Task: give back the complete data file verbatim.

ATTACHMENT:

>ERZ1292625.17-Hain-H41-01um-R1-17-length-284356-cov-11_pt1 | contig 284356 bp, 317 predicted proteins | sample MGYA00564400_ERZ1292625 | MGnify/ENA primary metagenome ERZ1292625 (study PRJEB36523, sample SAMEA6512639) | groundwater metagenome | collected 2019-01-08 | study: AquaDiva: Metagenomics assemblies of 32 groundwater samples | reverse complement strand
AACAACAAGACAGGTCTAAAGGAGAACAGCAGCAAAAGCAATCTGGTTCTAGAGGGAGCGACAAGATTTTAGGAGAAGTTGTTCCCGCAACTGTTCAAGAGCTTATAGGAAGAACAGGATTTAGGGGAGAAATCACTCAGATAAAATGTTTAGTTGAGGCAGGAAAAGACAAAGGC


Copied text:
>ERZ1292625.17-Hain-H41-01um-R1-17-length-284356-cov-11_pt1 | contig 284356 bp, 317 predicted proteins | sample MGYA00564400_ERZ1292625 | MGnify/ENA primary metagenome ERZ1292625 (study PRJEB36523, sample SAMEA6512639) | groundwater metagenome | collected 2019-01-08 | study: AquaDiva: Metagenomics assemblies of 32 groundwater samples | reverse complement strand
AACAACAAGACAGGTCTAAAGGAGAACAGCAGCAAAAGCAATCTGGTTCTAGAGGGAGCGACAAGATTTTAGGAGAAGTTGTTCCCGCAACTGTTCAAGAGCTTATAGGAAGAACAGGATTTAGGGGAGAAATCACTCAGATAAAATGTTTAGTTGAGGCAGGAAAAGACAAAGGC